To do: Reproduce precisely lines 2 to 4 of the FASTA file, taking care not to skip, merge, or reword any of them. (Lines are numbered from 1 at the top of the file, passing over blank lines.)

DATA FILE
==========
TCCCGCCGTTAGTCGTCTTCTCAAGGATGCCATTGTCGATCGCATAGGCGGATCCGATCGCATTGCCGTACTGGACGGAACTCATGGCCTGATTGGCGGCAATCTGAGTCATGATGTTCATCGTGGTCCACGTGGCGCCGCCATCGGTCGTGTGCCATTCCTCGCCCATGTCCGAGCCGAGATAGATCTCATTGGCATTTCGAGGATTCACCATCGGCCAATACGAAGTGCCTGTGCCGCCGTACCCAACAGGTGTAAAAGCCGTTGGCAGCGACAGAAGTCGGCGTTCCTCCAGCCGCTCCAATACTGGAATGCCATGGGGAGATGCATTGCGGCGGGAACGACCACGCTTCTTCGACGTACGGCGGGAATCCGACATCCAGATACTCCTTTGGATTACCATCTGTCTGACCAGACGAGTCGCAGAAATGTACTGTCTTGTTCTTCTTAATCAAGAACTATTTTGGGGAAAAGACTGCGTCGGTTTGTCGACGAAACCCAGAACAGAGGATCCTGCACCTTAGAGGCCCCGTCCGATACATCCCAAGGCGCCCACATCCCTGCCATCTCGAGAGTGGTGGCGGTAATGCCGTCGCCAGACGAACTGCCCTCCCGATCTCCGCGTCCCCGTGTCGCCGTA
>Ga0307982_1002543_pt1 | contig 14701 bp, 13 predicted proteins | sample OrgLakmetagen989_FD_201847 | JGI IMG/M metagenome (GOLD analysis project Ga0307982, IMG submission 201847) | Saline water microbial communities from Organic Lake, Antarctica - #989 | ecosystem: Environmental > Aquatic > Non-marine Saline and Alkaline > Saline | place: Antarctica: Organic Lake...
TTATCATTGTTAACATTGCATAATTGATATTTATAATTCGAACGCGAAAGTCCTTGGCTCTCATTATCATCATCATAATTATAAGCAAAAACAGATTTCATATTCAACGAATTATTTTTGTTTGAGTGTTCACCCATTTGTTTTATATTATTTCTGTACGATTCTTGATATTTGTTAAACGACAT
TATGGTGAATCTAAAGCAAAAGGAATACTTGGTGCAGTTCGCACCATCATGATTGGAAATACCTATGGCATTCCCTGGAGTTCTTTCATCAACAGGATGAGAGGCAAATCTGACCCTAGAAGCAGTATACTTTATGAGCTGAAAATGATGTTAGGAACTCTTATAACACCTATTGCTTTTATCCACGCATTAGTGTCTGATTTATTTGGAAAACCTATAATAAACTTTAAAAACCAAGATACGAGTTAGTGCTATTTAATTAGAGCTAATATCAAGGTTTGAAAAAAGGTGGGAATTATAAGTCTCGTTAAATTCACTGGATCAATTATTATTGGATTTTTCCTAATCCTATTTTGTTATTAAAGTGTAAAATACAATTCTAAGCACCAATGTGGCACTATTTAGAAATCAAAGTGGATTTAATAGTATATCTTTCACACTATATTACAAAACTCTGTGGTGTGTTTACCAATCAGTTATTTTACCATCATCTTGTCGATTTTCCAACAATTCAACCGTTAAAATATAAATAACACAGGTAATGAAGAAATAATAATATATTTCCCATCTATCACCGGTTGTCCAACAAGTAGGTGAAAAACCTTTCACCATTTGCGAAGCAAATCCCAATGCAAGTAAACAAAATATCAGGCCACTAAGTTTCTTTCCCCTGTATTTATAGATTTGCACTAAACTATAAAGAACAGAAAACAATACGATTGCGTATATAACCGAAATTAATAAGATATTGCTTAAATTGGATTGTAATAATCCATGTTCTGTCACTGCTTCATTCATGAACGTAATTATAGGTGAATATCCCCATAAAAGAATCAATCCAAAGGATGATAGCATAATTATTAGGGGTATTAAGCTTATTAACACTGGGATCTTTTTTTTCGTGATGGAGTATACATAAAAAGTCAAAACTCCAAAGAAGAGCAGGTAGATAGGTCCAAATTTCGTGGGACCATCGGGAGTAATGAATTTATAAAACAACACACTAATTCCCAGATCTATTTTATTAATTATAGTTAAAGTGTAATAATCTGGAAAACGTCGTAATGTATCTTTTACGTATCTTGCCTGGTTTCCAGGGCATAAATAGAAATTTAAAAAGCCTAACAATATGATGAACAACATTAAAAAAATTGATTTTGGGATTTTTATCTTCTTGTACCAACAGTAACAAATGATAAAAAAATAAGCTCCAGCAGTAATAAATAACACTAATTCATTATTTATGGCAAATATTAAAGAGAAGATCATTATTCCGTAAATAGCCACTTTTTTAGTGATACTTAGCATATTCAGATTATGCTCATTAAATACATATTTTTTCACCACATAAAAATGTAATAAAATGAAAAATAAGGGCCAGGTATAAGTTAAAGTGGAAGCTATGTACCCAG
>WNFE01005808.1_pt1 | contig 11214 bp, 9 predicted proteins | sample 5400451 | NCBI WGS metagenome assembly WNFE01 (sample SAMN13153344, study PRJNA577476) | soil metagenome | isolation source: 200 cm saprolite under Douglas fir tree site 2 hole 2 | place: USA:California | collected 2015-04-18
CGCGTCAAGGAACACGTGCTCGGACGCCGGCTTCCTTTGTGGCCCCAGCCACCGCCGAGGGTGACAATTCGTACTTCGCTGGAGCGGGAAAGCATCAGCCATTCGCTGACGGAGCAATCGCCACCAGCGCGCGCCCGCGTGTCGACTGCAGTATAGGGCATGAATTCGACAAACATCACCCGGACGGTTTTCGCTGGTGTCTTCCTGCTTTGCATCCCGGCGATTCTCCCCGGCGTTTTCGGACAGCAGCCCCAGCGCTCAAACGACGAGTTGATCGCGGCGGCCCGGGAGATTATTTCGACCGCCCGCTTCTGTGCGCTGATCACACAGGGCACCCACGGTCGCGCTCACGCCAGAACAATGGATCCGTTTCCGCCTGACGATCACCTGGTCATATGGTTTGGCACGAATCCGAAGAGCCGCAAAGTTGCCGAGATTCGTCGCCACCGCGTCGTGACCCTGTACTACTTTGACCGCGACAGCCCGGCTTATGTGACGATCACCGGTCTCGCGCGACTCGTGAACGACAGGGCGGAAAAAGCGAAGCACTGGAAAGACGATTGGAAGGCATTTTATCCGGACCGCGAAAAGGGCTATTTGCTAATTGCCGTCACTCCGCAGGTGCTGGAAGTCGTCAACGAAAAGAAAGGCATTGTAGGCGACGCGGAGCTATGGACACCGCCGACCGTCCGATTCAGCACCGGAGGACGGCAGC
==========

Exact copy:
>Ga0307982_1002543_pt1 | contig 14701 bp, 13 predicted proteins | sample OrgLakmetagen989_FD_201847 | JGI IMG/M metagenome (GOLD analysis project Ga0307982, IMG submission 201847) | Saline water microbial communities from Organic Lake, Antarctica - #989 | ecosystem: Environmental > Aquatic > Non-marine Saline and Alkaline > Saline | place: Antarctica: Organic Lake...
TTATCATTGTTAACATTGCATAATTGATATTTATAATTCGAACGCGAAAGTCCTTGGCTCTCATTATCATCATCATAATTATAAGCAAAAACAGATTTCATATTCAACGAATTATTTTTGTTTGAGTGTTCACCCATTTGTTTTATATTATTTCTGTACGATTCTTGATATTTGTTAAACGACAT
TATGGTGAATCTAAAGCAAAAGGAATACTTGGTGCAGTTCGCACCATCATGATTGGAAATACCTATGGCATTCCCTGGAGTTCTTTCATCAACAGGATGAGAGGCAAATCTGACCCTAGAAGCAGTATACTTTATGAGCTGAAAATGATGTTAGGAACTCTTATAACACCTATTGCTTTTATCCACGCATTAGTGTCTGATTTATTTGGAAAACCTATAATAAACTTTAAAAACCAAGATACGAGTTAGTGCTATTTAATTAGAGCTAATATCAAGGTTTGAAAAAAGGTGGGAATTATAAGTCTCGTTAAATTCACTGGATCAATTATTATTGGATTTTTCCTAATCCTATTTTGTTATTAAAGTGTAAAATACAATTCTAAGCACCAATGTGGCACTATTTAGAAATCAAAGTGGATTTAATAGTATATCTTTCACACTATATTACAAAACTCTGTGGTGTGTTTACCAATCAGTTATTTTACCATCATCTTGTCGATTTTCCAACAATTCAACCGTTAAAATATAAATAACACAGGTAATGAAGAAATAATAATATATTTCCCATCTATCACCGGTTGTCCAACAAGTAGGTGAAAAACCTTTCACCATTTGCGAAGCAAATCCCAATGCAAGTAAACAAAATATCAGGCCACTAAGTTTCTTTCCCCTGTATTTATAGATTTGCACTAAACTATAAAGAACAGAAAACAATACGATTGCGTATATAACCGAAATTAATAAGATATTGCTTAAATTGGATTGTAATAATCCATGTTCTGTCACTGCTTCATTCATGAACGTAATTATAGGTGAATATCCCCATAAAAGAATCAATCCAAAGGATGATAGCATAATTATTAGGGGTATTAAGCTTATTAACACTGGGATCTTTTTTTTCGTGATGGAGTATACATAAAAAGTCAAAACTCCAAAGAAGAGCAGGTAGATAGGTCCAAATTTCGTGGGACCATCGGGAGTAATGAATTTATAAAACAACACACTAATTCCCAGATCTATTTTATTAATTATAGTTAAAGTGTAATAATCTGGAAAACGTCGTAATGTATCTTTTACGTATCTTGCCTGGTTTCCAGGGCATAAATAGAAATTTAAAAAGCCTAACAATATGATGAACAACATTAAAAAAATTGATTTTGGGATTTTTATCTTCTTGTACCAACAGTAACAAATGATAAAAAAATAAGCTCCAGCAGTAATAAATAACACTAATTCATTATTTATGGCAAATATTAAAGAGAAGATCATTATTCCGTAAATAGCCACTTTTTTAGTGATACTTAGCATATTCAGATTATGCTCATTAAATACATATTTTTTCACCACATAAAAATGTAATAAAATGAAAAATAAGGGCCAGGTATAAGTTAAAGTGGAAGCTATGTACCCAG